As heavy metal evolves and its various faces are subverted, rehashed and cross-bred, it is almost inevitable that the originators of its various genres should attempt a return to the frontline as their influence is hailed. The last decade is littered with comebacks, some more successful than others, but at no point is the danger so great as when bands decide to record new music. It’s a very different matter recording fresh material as opposed to blasting out the songs that broke such ground two decades or more ago. Some bands succeed by evolving (Autopsy being the most obvious example), but others just carry on where they left off because it’s what they’re good at and it’s all they want to do. This new album from the legendary Saint Vitus sits firmly in the latter camp, and it gives me great pleasure to report that the quartet lack none of the fury that made their previous recorded output so timeless. In all fairness, we were given pretty promising signs on their second full post-reunion tour, where they first played one of their newly composed songs – the great thing is that the rest of the album is just as brilliant as the initial taster was, not for a moment does it feel forced or tired. Far from pissing on their own legacy, Chandler & Co. have enhanced it, with an album that sounds fresh and modern (courtesy of Stone Axe frontman and co-producer/engineer Tony Reed), but unmistakably VITUS.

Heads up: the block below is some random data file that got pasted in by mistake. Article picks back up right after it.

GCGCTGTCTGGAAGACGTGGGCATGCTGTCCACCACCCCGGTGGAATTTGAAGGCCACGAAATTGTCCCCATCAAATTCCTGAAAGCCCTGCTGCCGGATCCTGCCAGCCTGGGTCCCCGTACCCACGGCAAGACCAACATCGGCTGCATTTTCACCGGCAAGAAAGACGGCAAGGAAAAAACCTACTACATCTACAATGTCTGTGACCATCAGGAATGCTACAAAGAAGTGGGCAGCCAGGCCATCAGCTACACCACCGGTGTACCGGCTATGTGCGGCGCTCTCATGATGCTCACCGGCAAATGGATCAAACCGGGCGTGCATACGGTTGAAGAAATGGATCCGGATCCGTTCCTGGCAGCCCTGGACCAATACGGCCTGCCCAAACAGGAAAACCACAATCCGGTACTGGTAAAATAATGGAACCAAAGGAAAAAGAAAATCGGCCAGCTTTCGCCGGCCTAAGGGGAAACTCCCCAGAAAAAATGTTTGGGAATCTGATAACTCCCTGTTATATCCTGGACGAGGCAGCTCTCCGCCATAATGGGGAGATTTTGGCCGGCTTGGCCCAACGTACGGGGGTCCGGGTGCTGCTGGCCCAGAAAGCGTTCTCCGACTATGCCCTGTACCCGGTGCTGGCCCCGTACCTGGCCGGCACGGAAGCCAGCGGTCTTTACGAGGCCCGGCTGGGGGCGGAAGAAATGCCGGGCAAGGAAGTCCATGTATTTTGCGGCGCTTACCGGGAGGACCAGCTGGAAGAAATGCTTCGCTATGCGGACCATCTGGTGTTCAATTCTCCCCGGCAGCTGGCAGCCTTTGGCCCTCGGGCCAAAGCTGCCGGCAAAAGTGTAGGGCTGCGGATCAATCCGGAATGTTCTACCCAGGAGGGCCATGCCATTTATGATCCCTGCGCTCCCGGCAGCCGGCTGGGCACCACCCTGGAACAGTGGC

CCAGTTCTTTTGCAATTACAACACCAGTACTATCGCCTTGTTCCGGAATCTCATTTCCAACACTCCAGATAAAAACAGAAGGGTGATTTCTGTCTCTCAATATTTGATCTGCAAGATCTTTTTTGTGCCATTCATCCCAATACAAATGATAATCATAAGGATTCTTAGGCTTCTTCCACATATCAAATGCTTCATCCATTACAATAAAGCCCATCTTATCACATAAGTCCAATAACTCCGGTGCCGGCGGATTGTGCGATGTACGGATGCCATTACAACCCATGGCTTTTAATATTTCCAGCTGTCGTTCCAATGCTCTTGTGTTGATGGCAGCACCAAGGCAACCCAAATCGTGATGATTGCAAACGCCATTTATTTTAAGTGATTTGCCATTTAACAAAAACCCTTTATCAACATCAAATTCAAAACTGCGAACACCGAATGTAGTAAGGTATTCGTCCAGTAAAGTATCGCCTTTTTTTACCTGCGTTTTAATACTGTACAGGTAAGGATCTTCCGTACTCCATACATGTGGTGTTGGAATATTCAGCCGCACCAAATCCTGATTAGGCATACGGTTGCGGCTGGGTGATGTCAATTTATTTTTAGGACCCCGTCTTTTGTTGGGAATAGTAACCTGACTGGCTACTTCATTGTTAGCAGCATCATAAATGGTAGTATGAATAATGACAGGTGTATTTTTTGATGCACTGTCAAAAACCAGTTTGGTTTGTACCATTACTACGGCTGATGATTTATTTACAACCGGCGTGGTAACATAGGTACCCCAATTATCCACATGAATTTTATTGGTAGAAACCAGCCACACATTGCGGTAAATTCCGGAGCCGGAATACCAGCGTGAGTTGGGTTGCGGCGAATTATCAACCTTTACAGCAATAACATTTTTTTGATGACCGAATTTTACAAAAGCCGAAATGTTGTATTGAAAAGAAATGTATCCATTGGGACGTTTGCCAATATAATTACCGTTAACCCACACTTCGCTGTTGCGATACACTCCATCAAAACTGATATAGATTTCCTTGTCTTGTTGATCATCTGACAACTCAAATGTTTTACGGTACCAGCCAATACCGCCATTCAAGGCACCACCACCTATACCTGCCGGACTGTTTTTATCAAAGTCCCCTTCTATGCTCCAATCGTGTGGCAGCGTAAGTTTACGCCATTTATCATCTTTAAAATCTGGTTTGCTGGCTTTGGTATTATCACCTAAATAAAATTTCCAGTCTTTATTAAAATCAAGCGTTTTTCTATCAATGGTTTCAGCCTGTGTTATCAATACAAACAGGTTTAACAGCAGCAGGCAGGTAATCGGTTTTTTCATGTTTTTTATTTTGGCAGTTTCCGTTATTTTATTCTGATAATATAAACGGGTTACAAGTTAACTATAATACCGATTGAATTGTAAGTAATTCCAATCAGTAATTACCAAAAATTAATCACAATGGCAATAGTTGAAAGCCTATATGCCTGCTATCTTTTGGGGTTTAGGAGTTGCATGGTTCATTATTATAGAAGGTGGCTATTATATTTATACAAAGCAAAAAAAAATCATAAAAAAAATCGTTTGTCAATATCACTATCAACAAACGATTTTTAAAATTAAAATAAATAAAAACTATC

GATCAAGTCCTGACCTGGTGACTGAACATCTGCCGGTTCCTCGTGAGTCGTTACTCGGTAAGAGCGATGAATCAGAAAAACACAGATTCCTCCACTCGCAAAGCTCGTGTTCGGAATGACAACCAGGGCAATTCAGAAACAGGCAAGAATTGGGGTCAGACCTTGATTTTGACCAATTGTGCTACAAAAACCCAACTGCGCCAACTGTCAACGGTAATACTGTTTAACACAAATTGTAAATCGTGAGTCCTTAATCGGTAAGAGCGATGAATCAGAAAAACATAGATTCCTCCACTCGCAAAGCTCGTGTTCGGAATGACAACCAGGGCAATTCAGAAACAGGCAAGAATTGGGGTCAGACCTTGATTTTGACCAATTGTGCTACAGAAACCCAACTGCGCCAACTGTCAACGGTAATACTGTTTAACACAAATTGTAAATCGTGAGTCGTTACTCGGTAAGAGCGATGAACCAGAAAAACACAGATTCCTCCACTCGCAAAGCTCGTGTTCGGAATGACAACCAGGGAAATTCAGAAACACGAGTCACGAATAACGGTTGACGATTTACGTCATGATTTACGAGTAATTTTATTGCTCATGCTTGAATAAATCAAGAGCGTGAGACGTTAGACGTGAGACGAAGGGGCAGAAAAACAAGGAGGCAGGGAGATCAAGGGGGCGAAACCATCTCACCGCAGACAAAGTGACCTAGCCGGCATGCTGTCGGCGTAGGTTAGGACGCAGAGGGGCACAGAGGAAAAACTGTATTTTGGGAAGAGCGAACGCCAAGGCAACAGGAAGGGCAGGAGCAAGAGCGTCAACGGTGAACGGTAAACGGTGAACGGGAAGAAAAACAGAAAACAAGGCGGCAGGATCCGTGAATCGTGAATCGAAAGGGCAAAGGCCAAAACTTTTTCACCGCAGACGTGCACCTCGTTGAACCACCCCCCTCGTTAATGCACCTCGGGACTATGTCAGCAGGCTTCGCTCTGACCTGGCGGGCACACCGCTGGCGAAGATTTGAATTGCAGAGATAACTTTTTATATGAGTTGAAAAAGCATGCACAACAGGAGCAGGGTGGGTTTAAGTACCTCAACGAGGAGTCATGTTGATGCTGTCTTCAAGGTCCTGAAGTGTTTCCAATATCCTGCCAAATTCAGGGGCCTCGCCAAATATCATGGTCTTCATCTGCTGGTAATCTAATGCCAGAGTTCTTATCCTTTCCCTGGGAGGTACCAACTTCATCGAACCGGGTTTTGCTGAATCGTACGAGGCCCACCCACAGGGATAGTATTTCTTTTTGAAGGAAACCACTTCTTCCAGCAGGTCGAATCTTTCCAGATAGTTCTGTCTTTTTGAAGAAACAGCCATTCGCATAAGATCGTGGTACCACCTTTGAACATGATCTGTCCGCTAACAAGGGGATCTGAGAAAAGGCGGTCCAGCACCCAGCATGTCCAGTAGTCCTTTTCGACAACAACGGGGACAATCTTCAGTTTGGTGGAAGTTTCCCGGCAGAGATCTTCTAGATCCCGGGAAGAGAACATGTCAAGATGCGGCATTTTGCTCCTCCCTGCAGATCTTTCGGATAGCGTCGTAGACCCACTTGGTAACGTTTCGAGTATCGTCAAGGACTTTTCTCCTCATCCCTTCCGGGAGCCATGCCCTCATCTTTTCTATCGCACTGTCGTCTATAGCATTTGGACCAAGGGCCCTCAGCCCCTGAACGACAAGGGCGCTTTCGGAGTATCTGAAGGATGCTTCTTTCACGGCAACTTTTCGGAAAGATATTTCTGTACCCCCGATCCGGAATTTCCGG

From the very start, there is no messing about, one bar of new drummer Henry Vasquez’s V-beat (hail the much-lamented Armando Acosta!), and opener “Let Them Fall” is in full throttle! Adams and Chandler assault our ears with a rolling, relentless pummeling of pure RIFFS, as Wino (the most pissed off he’s sounded in years) growls out Chandler’s unique lyrics that speak to anyone who’s ever been downtrodden or mistreated by society: “Why do I scream at them/They never listen/Why do I beat my head/Against the wall”. This is one of the main elements that has made Vitus appeal to so many people; the connection with subject matter that fucks with us all at some point in our lives, whether it’s being mocked for the way we look or just plain old depression. Bar the excellently layered production, this could easily have been a track off “Born Too Late” – but part of the genius of what Tony Reed has done with this album is to leave Chandler’s sound intact, and as with much of their old output, the rhythm guitars aren’t heavily layered (a very contemporary habit that doesn’t always fit), and two minutes into this song, they drop to nothing, allowing Chandler’s batshit crazy solo to speak for itself!